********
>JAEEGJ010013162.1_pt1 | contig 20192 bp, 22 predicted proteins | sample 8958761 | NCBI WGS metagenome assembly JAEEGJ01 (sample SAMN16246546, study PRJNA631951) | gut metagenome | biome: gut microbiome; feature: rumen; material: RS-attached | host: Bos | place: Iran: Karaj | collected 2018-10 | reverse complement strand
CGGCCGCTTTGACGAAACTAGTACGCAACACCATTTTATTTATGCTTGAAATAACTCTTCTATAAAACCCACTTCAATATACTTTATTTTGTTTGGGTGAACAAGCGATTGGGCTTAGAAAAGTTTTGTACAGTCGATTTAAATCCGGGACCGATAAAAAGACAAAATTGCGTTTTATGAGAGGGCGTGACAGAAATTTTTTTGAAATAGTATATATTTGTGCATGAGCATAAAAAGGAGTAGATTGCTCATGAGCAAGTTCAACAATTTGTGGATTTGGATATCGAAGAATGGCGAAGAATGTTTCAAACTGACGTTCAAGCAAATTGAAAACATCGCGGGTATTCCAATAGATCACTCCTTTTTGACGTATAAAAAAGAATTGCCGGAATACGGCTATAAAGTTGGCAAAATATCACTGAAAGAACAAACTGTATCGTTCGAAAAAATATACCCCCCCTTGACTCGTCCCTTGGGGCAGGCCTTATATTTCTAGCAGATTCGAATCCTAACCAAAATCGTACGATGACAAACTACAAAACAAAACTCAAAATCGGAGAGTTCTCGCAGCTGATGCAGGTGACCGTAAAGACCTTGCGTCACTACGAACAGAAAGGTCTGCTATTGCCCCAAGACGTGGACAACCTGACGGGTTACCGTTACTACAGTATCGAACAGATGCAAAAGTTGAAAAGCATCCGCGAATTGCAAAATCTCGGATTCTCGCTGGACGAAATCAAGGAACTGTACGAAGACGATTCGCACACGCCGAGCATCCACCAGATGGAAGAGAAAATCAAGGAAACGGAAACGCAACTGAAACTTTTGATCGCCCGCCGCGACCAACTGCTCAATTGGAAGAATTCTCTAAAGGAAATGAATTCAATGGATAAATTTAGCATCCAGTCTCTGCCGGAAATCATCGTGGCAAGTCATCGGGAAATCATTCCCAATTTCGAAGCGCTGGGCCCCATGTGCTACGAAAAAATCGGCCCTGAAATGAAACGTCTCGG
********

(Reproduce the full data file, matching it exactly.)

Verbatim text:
>JAEEGJ010013162.1_pt1 | contig 20192 bp, 22 predicted proteins | sample 8958761 | NCBI WGS metagenome assembly JAEEGJ01 (sample SAMN16246546, study PRJNA631951) | gut metagenome | biome: gut microbiome; feature: rumen; material: RS-attached | host: Bos | place: Iran: Karaj | collected 2018-10 | reverse complement strand
CGGCCGCTTTGACGAAACTAGTACGCAACACCATTTTATTTATGCTTGAAATAACTCTTCTATAAAACCCACTTCAATATACTTTATTTTGTTTGGGTGAACAAGCGATTGGGCTTAGAAAAGTTTTGTACAGTCGATTTAAATCCGGGACCGATAAAAAGACAAAATTGCGTTTTATGAGAGGGCGTGACAGAAATTTTTTTGAAATAGTATATATTTGTGCATGAGCATAAAAAGGAGTAGATTGCTCATGAGCAAGTTCAACAATTTGTGGATTTGGATATCGAAGAATGGCGAAGAATGTTTCAAACTGACGTTCAAGCAAATTGAAAACATCGCGGGTATTCCAATAGATCACTCCTTTTTGACGTATAAAAAAGAATTGCCGGAATACGGCTATAAAGTTGGCAAAATATCACTGAAAGAACAAACTGTATCGTTCGAAAAAATATACCCCCCCTTGACTCGTCCCTTGGGGCAGGCCTTATATTTCTAGCAGATTCGAATCCTAACCAAAATCGTACGATGACAAACTACAAAACAAAACTCAAAATCGGAGAGTTCTCGCAGCTGATGCAGGTGACCGTAAAGACCTTGCGTCACTACGAACAGAAAGGTCTGCTATTGCCCCAAGACGTGGACAACCTGACGGGTTACCGTTACTACAGTATCGAACAGATGCAAAAGTTGAAAAGCATCCGCGAATTGCAAAATCTCGGATTCTCGCTGGACGAAATCAAGGAACTGTACGAAGACGATTCGCACACGCCGAGCATCCACCAGATGGAAGAGAAAATCAAGGAAACGGAAACGCAACTGAAACTTTTGATCGCCCGCCGCGACCAACTGCTCAATTGGAAGAATTCTCTAAAGGAAATGAATTCAATGGATAAATTTAGCATCCAGTCTCTGCCGGAAATCATCGTGGCAAGTCATCGGGAAATCATTCCCAATTTCGAAGCGCTGGGCCCCATGTGCTACGAAAAAATCGGCCCTGAAATGAAACGTCTCGG